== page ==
Julian Bond

Julian Bond (1940-2015)

American

Horace Julian Bond (January 14, 1940 – August 15, 2015) was an American social activist and leader in the Civil Rights Movement, politician, professor and writer. While a student at Morehouse College in Atlanta, Georgia, during the early 1960s, he helped to establish the Student Nonviolent Coordinating Committee (SNCC).

Bond was elected to four terms in the Georgia House of Representatives and later to six terms in the Georgia State Senate, serving a combined twenty years in both legislative chambers. From 1998 to 2010, he was chairman of the National Association for the Advancement of Colored People (NAACP) and the first president of the Southern Poverty Law Center.

Bond was born at Hubbard Hospital in Nashville, Tennessee, to parents Julia Agnes (Washington) and Horace Mann Bond. His father was an educator who went on to serve as the president of Lincoln University. His mother, Julia, was a former librarian at Clark Atlanta University. At the time, the family resided on campus at Fort Valley State College, where Horace was president.

In 1965, Bond was one of eleven African Americans elected to the Georgia House of Representatives after passage of the Civil Rights Act of 1964 and Voting Rights Act of 1965 had opened voter registration to blacks. By ending the disfranchisement of blacks through discriminatory voter registration, African Americans regained the ability to vote and entered the political process.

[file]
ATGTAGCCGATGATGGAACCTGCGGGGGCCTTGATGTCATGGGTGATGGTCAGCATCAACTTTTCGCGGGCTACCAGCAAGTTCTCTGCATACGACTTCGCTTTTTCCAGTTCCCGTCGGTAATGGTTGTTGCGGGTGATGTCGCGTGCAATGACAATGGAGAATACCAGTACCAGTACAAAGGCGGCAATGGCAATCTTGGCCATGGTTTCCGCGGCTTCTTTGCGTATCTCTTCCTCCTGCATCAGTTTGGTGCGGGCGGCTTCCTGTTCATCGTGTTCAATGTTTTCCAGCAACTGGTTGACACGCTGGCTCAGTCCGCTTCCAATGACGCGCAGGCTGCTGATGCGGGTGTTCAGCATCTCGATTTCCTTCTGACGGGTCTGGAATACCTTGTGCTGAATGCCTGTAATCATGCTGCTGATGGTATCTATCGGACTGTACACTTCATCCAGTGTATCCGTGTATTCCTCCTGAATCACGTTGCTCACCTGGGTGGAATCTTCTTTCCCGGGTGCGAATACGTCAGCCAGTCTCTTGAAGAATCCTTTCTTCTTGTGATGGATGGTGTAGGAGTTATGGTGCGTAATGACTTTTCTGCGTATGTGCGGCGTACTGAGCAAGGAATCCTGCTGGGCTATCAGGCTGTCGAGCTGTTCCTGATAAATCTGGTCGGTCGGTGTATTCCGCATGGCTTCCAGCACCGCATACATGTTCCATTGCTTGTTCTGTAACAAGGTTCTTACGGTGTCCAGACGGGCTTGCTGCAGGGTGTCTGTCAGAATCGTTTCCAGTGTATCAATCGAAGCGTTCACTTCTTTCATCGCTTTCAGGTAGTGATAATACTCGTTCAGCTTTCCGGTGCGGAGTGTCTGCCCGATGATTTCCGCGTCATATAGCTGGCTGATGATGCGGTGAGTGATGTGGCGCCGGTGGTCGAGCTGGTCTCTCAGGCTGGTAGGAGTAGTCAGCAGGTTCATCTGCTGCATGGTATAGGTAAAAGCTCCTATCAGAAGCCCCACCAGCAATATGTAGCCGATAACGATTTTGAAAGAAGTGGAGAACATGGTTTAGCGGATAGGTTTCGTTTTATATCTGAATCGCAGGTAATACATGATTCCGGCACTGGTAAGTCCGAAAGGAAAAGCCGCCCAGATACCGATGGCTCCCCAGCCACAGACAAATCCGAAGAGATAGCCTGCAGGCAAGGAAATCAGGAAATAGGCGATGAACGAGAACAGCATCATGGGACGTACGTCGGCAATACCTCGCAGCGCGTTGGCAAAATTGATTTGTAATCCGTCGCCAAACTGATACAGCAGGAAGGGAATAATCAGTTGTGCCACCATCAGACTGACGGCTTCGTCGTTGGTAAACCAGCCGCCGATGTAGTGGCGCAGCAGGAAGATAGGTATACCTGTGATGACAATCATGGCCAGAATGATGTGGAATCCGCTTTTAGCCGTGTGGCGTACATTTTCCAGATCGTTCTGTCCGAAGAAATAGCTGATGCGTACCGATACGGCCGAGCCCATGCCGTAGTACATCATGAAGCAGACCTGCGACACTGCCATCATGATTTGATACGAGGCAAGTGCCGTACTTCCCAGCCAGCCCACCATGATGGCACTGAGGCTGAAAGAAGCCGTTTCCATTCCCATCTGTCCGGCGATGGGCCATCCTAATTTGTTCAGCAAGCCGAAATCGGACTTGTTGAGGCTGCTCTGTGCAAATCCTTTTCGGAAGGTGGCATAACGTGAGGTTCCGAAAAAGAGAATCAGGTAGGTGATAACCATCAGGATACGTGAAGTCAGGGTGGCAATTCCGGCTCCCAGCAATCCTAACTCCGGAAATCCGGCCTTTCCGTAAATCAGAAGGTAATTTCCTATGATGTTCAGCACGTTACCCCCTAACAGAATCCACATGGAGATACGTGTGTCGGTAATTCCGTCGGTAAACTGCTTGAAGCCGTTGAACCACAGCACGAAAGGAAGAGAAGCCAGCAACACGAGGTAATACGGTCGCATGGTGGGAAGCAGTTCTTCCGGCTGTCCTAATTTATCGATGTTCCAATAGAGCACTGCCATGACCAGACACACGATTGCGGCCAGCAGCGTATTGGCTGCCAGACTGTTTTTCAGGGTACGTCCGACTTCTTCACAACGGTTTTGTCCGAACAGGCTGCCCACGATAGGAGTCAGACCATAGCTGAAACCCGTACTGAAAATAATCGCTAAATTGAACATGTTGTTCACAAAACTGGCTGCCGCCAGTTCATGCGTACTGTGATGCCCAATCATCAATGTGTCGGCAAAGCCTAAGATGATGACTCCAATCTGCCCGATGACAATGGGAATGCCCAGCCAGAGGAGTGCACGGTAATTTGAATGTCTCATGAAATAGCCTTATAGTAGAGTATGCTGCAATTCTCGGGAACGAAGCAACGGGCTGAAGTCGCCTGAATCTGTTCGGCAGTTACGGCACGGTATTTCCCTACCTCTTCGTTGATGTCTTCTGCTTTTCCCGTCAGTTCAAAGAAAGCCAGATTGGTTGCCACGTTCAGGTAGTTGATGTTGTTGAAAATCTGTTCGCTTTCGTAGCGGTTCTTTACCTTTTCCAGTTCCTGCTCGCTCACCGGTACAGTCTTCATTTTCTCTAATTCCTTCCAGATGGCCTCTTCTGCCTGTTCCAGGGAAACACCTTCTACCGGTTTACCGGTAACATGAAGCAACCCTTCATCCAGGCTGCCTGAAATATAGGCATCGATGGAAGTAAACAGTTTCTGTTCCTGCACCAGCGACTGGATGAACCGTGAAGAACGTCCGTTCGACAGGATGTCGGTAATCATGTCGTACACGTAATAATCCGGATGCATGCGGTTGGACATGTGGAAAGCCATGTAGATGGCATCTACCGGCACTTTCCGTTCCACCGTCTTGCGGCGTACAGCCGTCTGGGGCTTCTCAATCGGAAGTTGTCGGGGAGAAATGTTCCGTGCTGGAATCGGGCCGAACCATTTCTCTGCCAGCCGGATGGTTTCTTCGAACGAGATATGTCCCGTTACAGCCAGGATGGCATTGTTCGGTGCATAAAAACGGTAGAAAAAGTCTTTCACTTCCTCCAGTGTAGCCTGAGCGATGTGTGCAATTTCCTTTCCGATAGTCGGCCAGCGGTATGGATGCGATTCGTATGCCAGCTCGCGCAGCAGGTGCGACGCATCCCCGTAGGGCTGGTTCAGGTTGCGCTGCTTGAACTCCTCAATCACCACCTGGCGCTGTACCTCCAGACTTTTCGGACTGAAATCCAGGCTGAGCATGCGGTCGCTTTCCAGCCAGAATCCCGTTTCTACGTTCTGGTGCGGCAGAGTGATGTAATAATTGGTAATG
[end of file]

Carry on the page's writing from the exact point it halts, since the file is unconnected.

Former Governor Ellis Arnall polled more than fifty thousand votes as a write-in candidate, a factor which led to the impasse. Bond would not support either Maddox or Callaway, although he was ordered to vote by lame duck Lieutenant GovernorPeter Zack Geer.

Bond became the first president of the Southern Poverty Law Center in 1971. He served until 1979, remaining a board member and president emeritus for the rest of his life.

In 1998, Bond was selected as chairman of the NAACP. In November 2008, he announced that he would not seek another term as chairman. Bond agreed to stay on in the position through 2009, as the organization celebrated its 100th anniversary. Roslyn M. Brock was chosen as Bond's successor on February 20, 2010.

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